REVIEW: Taking a look at ‘Goosebumps 2,’ Halloween and the Christian worldview

Quick question: Do you celebrate Halloween?

Most American do – at least, according to a 2015 LifeWay Research survey that found 59 percent believe it’s “all in good fun,” 21 percent try to avoid it completely and 14 percent split the baby by avoiding only the “pagan elements.” And – surprise – many evangelicals enjoy it, too. Forty-five percent of evangelicals says it’s in good fun, 28 percent avoid it altogether and 23 percent say they celebrate it but without the pagan stuff.

This poll might have surprised some Christians – like me – who are repelled by Halloween’s darker elements. But it likely didn’t surprise Hollywood, which knows that many moviegoers (and some Christians, too) relish Halloween and its close cousin, horror flicks.

This explains the continued success of the Goosebumps books and the Goosebumps films – all of which are geared toward children, tweens, teens and families. Goosebumps made $80 million in 2015 and ranks as the eighth highest-grossing horror comedy of all time while Goosebumps 2: Haunted Halloween opened last weekend with a respectable $15 million.

Goosebumps 2 (PG) tells the story of two tween boys, Sonny and Sam, who accidentally bring a ventriloquist dummy (named Slappy) to life while looking at a book in an old house. At first, Slappy is kind to everyone, but when he makes a few mistakes – blowing a hole in the wall in the science class, for example — Sonny and his sister, Sarah, turn on him. Slappy then becomes evil and pledges to create his own family by giving life to the Halloween costumes and decorations at a Fred’s store. This means that everything – the witch hat, the mummy costume, and the wearwolf mask – grows a body and begins roaming the streets. Soon, Slappy uses his magic to give life to everything else in the town, too, including the jack-o-lanterns. Sonny and his friends spend the rest of the movie trying to reverse the spell.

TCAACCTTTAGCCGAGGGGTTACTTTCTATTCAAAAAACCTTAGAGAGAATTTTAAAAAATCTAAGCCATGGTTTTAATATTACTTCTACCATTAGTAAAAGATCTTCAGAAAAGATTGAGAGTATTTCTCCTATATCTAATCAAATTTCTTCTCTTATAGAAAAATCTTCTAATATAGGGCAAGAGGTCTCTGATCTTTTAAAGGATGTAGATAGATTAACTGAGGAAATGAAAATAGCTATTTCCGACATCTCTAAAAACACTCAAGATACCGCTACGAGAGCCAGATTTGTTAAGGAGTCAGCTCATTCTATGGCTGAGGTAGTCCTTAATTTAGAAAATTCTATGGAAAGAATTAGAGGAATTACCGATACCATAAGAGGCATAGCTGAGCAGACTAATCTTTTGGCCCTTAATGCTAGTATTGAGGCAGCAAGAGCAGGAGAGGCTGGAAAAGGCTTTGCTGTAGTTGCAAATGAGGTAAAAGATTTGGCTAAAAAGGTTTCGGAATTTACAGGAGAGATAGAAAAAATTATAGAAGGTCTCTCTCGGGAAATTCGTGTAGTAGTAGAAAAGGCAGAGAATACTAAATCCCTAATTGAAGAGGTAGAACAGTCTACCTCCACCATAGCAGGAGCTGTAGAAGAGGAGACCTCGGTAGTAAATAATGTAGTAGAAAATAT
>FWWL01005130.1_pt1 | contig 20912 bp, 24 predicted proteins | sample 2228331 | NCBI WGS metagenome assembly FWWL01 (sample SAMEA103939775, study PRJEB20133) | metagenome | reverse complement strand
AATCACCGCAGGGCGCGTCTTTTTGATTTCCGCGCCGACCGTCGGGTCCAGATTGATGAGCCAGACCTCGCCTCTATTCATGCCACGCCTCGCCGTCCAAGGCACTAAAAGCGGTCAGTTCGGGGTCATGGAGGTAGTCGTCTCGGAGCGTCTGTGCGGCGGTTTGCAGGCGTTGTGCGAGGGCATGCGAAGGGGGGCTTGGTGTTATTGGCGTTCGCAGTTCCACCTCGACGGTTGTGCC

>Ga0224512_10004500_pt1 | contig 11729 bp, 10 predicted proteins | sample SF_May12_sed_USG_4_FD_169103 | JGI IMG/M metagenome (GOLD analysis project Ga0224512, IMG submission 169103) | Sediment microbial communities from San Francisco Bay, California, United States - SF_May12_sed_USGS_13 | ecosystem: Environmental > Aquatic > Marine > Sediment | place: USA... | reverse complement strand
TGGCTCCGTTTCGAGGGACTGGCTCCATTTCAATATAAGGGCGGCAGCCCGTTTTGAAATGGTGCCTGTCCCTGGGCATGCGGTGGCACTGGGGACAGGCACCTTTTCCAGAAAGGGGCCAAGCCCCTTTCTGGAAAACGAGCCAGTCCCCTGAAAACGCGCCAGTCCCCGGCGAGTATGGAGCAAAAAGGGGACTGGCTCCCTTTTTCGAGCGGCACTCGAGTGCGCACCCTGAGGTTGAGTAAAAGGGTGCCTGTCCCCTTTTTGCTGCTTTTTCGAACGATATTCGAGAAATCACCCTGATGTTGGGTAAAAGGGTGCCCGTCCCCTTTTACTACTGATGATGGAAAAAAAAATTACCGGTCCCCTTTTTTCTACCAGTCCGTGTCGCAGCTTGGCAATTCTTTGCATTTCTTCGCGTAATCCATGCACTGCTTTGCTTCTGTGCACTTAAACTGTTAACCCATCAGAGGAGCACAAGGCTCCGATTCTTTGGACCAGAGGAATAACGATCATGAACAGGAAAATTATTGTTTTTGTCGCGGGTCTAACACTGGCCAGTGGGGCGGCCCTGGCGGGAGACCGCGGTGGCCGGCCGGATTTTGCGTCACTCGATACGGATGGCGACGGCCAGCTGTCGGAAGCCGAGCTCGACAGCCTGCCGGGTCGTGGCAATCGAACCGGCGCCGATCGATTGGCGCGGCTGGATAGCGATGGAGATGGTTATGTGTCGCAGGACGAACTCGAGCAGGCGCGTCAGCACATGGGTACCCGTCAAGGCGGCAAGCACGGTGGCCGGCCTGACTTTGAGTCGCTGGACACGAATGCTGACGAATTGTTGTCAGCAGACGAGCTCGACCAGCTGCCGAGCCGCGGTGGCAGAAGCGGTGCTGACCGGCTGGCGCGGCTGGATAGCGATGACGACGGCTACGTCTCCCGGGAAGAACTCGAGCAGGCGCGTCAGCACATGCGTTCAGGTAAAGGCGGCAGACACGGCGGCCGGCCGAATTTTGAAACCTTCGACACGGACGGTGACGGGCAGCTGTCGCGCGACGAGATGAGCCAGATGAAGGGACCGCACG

Goosebumps 2 is based on a book by R.L. Stine and is part of the genre of horror comedy aimed at children. Thankfully, the filmmakers keep the movie in PG territory and ensure it doesn’t include too many scary moments. Indeed, the movie is more funny than it is frightening, provided kids can handle monster costumes and only a few jump-scare moments. It has a few coarse words, too: misuse of “God” (5), OMG (4), h–l (2) and d–n (1).

I laughed out loud multiple times and enjoyed Goosebumps 2. The comedy stays clean, and the film has enough twists and turns to keep most moviegoers entertained.

Still, that doesn’t answer the bigger question: Is there a place for scary flicks within a Christian worldview, especially for children?

To answer that question, we need to ask a different one: Does the movie glorify evil? Here, Goosebumps 2 likely passes. It’s a story in which the good guys are trying to defeat the evil monsters. In the end, evil loses. Yet even if it doesn’t celebrate evil, it seems to trivialize it. That’s because Goosebumps 2 is a celebration of the darker elements of Halloween – monsters and witches and things that go bump in the night. You know: evil things. Things that God takes seriously. Things that God wouldn’t want us to pretend to be.

But that doesn’t mean that Goosebumps 2 and its successor can’t be used for good. That’s because they and other supernatural films like them point us toward the reality of a supernatural world. They do this by causing our friends and neighbors (and children, too) to contemplate the supernatural. And if we’re wise, we can use such films to spark a discussion about a very-real world of good and evil, angels and demons, and a God who rules over them all.

As Christians, we have no reason to fear.

Entertainment rating: 3 out of 5 stars. Family-friendly rating: 3 out of 5 stars.

Goosebumps 2 is rated PG for scary creature action and images, some thematic elements, rude humor and language.

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